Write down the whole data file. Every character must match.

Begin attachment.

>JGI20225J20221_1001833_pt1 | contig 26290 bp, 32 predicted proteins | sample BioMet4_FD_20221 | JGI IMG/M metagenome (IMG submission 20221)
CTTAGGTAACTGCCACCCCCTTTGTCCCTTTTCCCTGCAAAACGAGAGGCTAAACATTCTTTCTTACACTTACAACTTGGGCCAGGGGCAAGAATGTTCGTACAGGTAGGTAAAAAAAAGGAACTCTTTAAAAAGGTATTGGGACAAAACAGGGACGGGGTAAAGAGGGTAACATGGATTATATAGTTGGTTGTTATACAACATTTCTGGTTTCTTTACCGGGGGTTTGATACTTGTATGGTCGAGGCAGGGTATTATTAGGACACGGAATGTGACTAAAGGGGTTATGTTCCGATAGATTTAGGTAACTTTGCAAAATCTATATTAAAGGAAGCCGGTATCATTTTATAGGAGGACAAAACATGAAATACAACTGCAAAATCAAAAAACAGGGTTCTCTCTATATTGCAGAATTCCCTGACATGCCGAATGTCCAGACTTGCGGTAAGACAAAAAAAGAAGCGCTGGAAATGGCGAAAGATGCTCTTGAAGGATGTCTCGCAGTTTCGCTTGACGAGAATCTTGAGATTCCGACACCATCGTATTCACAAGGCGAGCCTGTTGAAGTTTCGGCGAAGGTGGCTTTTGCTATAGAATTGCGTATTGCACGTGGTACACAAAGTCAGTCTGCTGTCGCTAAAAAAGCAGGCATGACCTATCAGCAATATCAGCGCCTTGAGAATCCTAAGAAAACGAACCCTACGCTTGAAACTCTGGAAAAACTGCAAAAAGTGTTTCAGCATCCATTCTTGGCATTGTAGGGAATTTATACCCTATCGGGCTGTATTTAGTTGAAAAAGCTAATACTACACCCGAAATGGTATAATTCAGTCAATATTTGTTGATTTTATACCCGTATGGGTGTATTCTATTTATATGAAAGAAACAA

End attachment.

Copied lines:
>JGI20225J20221_1001833_pt1 | contig 26290 bp, 32 predicted proteins | sample BioMet4_FD_20221 | JGI IMG/M metagenome (IMG submission 20221)
CTTAGGTAACTGCCACCCCCTTTGTCCCTTTTCCCTGCAAAACGAGAGGCTAAACATTCTTTCTTACACTTACAACTTGGGCCAGGGGCAAGAATGTTCGTACAGGTAGGTAAAAAAAAGGAACTCTTTAAAAAGGTATTGGGACAAAACAGGGACGGGGTAAAGAGGGTAACATGGATTATATAGTTGGTTGTTATACAACATTTCTGGTTTCTTTACCGGGGGTTTGATACTTGTATGGTCGAGGCAGGGTATTATTAGGACACGGAATGTGACTAAAGGGGTTATGTTCCGATAGATTTAGGTAACTTTGCAAAATCTATATTAAAGGAAGCCGGTATCATTTTATAGGAGGACAAAACATGAAATACAACTGCAAAATCAAAAAACAGGGTTCTCTCTATATTGCAGAATTCCCTGACATGCCGAATGTCCAGACTTGCGGTAAGACAAAAAAAGAAGCGCTGGAAATGGCGAAAGATGCTCTTGAAGGATGTCTCGCAGTTTCGCTTGACGAGAATCTTGAGATTCCGACACCATCGTATTCACAAGGCGAGCCTGTTGAAGTTTCGGCGAAGGTGGCTTTTGCTATAGAATTGCGTATTGCACGTGGTACACAAAGTCAGTCTGCTGTCGCTAAAAAAGCAGGCATGACCTATCAGCAATATCAGCGCCTTGAGAATCCTAAGAAAACGAACCCTACGCTTGAAACTCTGGAAAAACTGCAAAAAGTGTTTCAGCATCCATTCTTGGCATTGTAGGGAATTTATACCCTATCGGGCTGTATTTAGTTGAAAAAGCTAATACTACACCCGAAATGGTATAATTCAGTCAATATTTGTTGATTTTATACCCGTATGGGTGTATTCTATTTATATGAAAGAAACAA